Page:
Ambushers, The

Tagged: Film

Film (1967). Columbia Pictures Corporation. Produced by Irving Allen. Directed by Henry Levin. Written by Herbert Baker based loosely on The Ambushers (1963) and (uncredited) The Menacers (1968), both by Donald Hamilton. Cast includes Senta Berger, James Gregory, Dean Martin, Janice Rule and Albert Salmi. 102 minutes. Colour.

Matt Helm (Martin), top agent for ICE (Intelligence and Counter Espionage), arrives at the organization's training centre, in part to help uncover a double agent. There he meets Sheila Sommers (Rule), an agent and test pilot only recently recovered from Central America, where she piloted an experimental UFO-shaped craft and was forced down in the jungle. Only women can fly these flying saucers, as the electromagnetic energy which powers them is fatal to males. Sommers now has Amnesia but, having worked with Helm on a previous assignment where they posed as a married couple, recovers her memory upon meeting him again. Her craft has been captured by José Ortega (Salmi), dictator of a fictional Central American nation, who plans to sell it to the highest bidder. Agency head MacDonald (Gregory) sends the pair to recover the vehicle; again they pose as a married couple, a writer-photographer team. En route they deal with various Villains, some wearing exoskeletal Powered Armour: Helm disposes of them without too much difficulty. A further adversary is Francesca Madeiros (Berger), an agent of Helm's regular antagonist group Big O, who ends up having a romantic encounter with Helm instead of killing him as assigned. After further, often semi-humorous adventures in Mexico, Helm and Sommers succeed in returning the flying saucer to the USA, her role again being that of pilot.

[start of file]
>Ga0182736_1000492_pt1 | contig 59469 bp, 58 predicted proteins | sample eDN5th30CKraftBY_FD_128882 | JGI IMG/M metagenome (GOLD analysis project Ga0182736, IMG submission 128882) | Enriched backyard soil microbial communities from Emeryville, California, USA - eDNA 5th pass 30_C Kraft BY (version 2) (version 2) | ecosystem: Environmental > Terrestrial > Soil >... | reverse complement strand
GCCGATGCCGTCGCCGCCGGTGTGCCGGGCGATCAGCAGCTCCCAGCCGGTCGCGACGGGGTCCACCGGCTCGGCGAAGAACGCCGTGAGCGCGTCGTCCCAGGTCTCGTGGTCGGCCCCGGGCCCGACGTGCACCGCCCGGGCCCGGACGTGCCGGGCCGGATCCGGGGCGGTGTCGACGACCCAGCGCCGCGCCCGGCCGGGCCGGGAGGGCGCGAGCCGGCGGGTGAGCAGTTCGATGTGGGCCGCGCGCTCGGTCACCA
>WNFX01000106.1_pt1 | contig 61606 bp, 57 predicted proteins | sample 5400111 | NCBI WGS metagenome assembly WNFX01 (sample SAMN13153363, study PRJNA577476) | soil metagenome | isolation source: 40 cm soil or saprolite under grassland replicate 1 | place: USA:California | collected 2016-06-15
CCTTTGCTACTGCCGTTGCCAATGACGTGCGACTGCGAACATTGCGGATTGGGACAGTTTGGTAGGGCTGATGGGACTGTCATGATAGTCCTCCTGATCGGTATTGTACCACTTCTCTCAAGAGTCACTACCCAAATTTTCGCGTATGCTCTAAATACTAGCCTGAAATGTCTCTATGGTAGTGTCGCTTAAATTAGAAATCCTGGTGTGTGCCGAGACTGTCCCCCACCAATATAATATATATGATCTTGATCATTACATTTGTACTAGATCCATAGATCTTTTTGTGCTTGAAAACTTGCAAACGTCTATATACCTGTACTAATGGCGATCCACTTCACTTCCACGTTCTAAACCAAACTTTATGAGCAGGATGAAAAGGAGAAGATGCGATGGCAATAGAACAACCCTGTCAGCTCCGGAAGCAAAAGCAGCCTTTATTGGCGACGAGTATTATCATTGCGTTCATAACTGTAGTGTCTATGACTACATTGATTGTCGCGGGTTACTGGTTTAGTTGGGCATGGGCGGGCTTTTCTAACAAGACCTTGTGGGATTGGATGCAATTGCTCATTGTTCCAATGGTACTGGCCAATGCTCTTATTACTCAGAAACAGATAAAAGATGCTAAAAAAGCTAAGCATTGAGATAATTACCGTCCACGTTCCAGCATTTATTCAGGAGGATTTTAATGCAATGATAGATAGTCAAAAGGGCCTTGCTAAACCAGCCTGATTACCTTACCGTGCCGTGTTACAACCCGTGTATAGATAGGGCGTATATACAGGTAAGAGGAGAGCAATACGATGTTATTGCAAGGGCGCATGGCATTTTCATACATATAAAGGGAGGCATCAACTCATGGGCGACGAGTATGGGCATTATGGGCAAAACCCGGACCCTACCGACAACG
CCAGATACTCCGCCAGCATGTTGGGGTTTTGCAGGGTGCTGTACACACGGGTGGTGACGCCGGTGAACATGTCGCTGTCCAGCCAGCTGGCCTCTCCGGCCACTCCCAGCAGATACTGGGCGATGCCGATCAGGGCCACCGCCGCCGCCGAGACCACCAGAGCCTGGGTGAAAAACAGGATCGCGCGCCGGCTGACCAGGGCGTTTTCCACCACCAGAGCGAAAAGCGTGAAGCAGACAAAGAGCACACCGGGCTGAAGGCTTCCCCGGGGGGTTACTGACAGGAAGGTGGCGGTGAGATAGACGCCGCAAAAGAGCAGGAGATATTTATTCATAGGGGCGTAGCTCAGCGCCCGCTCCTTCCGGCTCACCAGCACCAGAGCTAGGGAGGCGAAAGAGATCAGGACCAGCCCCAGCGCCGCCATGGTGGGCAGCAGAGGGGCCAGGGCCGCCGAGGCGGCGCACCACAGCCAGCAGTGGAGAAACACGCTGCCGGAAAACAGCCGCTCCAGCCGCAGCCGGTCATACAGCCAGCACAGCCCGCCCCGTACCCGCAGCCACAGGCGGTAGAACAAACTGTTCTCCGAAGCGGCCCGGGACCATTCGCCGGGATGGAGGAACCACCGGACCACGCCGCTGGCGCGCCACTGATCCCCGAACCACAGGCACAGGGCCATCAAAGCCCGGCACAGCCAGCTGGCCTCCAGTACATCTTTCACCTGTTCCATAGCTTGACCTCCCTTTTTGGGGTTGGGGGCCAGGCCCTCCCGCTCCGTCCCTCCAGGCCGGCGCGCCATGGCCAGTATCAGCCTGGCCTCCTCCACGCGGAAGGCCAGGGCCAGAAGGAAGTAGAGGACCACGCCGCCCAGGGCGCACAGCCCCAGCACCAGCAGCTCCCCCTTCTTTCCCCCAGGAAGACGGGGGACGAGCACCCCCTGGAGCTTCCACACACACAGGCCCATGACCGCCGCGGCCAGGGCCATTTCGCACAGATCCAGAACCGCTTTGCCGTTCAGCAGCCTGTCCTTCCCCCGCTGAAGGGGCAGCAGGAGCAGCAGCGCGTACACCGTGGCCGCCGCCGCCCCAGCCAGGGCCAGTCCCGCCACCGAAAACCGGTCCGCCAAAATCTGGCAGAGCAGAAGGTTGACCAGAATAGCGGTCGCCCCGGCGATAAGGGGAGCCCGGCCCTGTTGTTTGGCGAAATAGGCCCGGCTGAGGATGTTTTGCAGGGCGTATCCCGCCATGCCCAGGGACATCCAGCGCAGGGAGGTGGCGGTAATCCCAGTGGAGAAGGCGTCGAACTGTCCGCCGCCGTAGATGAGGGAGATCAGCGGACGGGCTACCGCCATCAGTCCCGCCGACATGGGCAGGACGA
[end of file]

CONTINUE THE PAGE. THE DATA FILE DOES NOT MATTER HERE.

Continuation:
The Matt Helm portrayed here spoofs Ian Fleming's James Bond and similar "spy-fi" characters, then very popular in Cinema and on US Television. Martin plays Helm as a fun-loving, wisecracking playboy rather than the cold-blooded killer described by Donald Hamilton. The Ambushers is regarded as the worst of the four Helm cinema adaptations, though its use of women as Spaceship pilots may be a first for US sf cinema. [GSt/DRL]


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